El Limon Takes Action to Acquire Good Quality Water

By Orlando Jose Montiel, Clean Water Program Officer, Self-Help International Nicaragua

El Limón is a rural community located approximately 45 kilometers northeast of the city of Nueva Guinea in south central Nicaragua. It has a population of 450 people living in 90 houses distributed along two main streets leading to the old road to Bluefields.

For many years El Limón had a shallow open stream for a water source, in poor condition, which required people to carry water long distances to meet the needs of their homes. This was the situation until May 2023, when the Mayor’s Office of Nueva Guinea began to support the residents of El Limón by donating PVC pipes and accessories, a plastic tank to store wáter and other materials for the construction of a gravity water supply system which would carry water by pipes to each of the houses in the community. To make this project possible, the Mayor’s Office technician, David Ortega, asked the population for all possible support. The population organized and worked hard, digging trenches from the wáter source to the homes of each family, burying the PVC pipes, and installing the water system and plastic tank, doing all this in record time.

Having completed the entire construction process of the water distribution system, the next issue that the wáter management committee (CAPS) of El Limón had to resolve was water purification. With this new system they could look for ways to not have to drink untreated  wáter, as they did before, which gave rise to many health problems such as diarrhea and fever. One of the doctors at the community health center proposed  doing a study of the quality of the water that the residents consumed.  He sent a sample of the water to a laboratory in Bluefields, which confirmed that the wáter was contaminated.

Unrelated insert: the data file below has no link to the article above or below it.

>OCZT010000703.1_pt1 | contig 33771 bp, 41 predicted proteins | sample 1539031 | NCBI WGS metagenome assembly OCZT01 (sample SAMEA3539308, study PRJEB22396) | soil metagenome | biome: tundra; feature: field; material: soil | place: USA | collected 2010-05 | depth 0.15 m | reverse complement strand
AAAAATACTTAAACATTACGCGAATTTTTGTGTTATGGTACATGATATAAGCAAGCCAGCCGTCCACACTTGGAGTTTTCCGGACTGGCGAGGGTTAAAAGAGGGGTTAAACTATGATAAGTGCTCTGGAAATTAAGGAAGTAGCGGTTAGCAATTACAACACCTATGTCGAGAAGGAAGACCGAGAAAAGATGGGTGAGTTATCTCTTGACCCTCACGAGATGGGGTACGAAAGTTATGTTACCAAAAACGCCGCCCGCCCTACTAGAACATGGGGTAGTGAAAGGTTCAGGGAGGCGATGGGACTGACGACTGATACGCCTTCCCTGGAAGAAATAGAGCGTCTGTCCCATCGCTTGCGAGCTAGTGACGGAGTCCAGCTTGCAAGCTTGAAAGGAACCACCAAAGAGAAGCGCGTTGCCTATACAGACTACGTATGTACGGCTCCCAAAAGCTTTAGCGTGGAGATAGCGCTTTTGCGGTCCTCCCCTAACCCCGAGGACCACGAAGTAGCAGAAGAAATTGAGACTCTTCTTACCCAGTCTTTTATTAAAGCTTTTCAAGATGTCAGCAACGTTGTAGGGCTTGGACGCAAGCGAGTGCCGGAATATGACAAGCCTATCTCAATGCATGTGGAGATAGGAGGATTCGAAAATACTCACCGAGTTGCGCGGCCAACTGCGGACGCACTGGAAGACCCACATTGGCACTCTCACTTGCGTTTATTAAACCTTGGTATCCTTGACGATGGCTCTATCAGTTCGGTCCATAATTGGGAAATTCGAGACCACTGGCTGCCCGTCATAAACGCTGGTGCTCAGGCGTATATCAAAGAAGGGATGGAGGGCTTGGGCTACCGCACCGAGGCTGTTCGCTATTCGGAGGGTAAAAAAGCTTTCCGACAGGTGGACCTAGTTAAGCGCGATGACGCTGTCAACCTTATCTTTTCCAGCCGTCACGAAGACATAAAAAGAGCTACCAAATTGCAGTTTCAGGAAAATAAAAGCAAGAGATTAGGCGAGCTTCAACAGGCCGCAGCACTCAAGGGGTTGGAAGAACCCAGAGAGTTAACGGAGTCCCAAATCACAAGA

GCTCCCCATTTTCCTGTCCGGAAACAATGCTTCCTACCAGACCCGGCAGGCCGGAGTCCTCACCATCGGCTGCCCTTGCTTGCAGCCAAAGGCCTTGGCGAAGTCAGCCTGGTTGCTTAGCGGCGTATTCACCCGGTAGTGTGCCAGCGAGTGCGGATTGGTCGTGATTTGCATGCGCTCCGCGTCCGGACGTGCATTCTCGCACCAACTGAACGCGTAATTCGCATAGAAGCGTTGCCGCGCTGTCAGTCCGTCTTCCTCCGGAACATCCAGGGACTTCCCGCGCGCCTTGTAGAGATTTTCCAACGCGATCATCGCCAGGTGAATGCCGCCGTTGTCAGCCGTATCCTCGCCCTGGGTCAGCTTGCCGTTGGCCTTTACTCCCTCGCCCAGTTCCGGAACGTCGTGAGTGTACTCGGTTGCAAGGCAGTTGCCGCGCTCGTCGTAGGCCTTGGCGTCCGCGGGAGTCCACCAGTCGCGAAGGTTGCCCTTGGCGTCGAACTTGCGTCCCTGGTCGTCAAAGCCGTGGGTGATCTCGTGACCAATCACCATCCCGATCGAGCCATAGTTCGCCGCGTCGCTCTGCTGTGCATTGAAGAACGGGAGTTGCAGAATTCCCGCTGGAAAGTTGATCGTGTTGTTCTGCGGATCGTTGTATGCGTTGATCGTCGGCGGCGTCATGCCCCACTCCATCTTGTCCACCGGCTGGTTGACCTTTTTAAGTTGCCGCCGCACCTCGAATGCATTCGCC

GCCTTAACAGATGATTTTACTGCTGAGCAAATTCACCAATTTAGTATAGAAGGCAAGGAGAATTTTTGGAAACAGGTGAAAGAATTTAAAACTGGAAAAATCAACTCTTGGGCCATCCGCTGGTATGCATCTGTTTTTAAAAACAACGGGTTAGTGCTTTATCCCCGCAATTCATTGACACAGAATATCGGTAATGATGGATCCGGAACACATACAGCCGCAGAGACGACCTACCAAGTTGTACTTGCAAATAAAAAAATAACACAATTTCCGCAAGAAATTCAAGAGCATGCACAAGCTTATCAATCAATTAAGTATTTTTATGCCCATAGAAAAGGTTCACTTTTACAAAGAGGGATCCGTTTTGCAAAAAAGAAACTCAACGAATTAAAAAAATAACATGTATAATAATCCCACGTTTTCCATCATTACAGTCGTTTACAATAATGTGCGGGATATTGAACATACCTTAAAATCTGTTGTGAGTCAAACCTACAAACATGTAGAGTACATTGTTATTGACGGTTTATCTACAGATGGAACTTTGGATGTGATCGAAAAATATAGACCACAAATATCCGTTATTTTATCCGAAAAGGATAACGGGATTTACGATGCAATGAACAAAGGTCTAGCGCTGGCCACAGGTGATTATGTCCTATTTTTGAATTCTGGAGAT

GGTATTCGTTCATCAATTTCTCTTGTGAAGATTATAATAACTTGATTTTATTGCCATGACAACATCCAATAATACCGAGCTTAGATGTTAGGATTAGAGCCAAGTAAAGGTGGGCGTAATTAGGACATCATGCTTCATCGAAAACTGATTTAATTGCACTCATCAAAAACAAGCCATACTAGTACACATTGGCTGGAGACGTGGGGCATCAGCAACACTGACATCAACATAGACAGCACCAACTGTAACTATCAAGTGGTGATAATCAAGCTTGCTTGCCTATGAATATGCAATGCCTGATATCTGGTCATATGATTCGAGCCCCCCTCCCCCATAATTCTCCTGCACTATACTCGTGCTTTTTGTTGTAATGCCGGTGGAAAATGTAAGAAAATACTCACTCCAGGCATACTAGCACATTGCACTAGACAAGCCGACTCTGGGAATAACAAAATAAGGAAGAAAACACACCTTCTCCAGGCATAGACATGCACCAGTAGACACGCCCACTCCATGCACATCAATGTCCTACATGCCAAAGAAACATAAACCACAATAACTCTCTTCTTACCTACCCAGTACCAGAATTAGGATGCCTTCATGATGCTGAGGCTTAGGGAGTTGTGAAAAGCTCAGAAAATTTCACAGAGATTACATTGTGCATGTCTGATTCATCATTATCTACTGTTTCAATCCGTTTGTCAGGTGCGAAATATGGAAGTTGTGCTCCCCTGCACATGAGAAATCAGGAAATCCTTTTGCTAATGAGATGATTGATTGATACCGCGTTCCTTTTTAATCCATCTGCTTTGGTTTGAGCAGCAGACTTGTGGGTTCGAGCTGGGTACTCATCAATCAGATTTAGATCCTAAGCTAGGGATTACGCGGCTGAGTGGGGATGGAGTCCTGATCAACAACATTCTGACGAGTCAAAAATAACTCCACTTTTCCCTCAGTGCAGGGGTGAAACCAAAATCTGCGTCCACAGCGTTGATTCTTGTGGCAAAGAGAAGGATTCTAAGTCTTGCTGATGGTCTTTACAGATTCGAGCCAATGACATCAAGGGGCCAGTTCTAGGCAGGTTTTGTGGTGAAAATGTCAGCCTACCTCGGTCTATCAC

Once everyone was sure of the next step to follow, they contacted the technician from the Mayor’s Office to ask if he knew anyone who could help them purify the wáter.  He told them that the Clean Water Program promoted by Self-Help International (SHI) covered the region of New Guinea and was responsible for this type of work.  SHI could provide water treatment and other benefits that they could receive for free. Then the CAPs members told the technichian that they wanted to be part of that program, to improve the quality of the water in their community.

The technician from the Mayor’s Office contacted Orlando Montiel, Clean Water Program officer at Self-Help International, to ask for training on water quality and the use of manual chlorinators with chlorine tablets.  This resulted in an alliance between them to help rural communities in Nueva Guinea improve the quality of the water they consumed.

The training sessions were provided by the SHI program officer.  The participation of the El Limón CAPS members was impressive, since generally people do not like this type of meeting.  This community showed interest in everything related to the topic of water. The directors of the CAPS were eager to acquire a chlorinator to make the water drinkable, because according to their own words “If this contaminated water is not chlorinated, it can make the people who drink it sick.”

By October 2023 the chlorinator was installed inside the water distribution tank. This tank is located in the high part of the town, so that the water is delivered by gravity through PVC connections to each home. The SHI Clean Water Program also provides training in the use and maintenance of the chlorinator as well as in monitoring the chlorine tablets, thus providing better service to the population. Currently the community is purifying 20,000 liters of water per day, which is available to the entire population.

The community is aware of the importance of using the chlorine tablets to purify the water and make it safe for health, although at the beginning it was difficult for them to get used to the new taste of the wáter.  They continued the process because they understood the importance of chlorination, arguing that it was just a matter of getting used to it.  Now they feel secure because in addition to not having to carry water long distances, they also have safe water to drink and are avoiding many wáter-borne diseases

The assembly attending a meeting related to clean water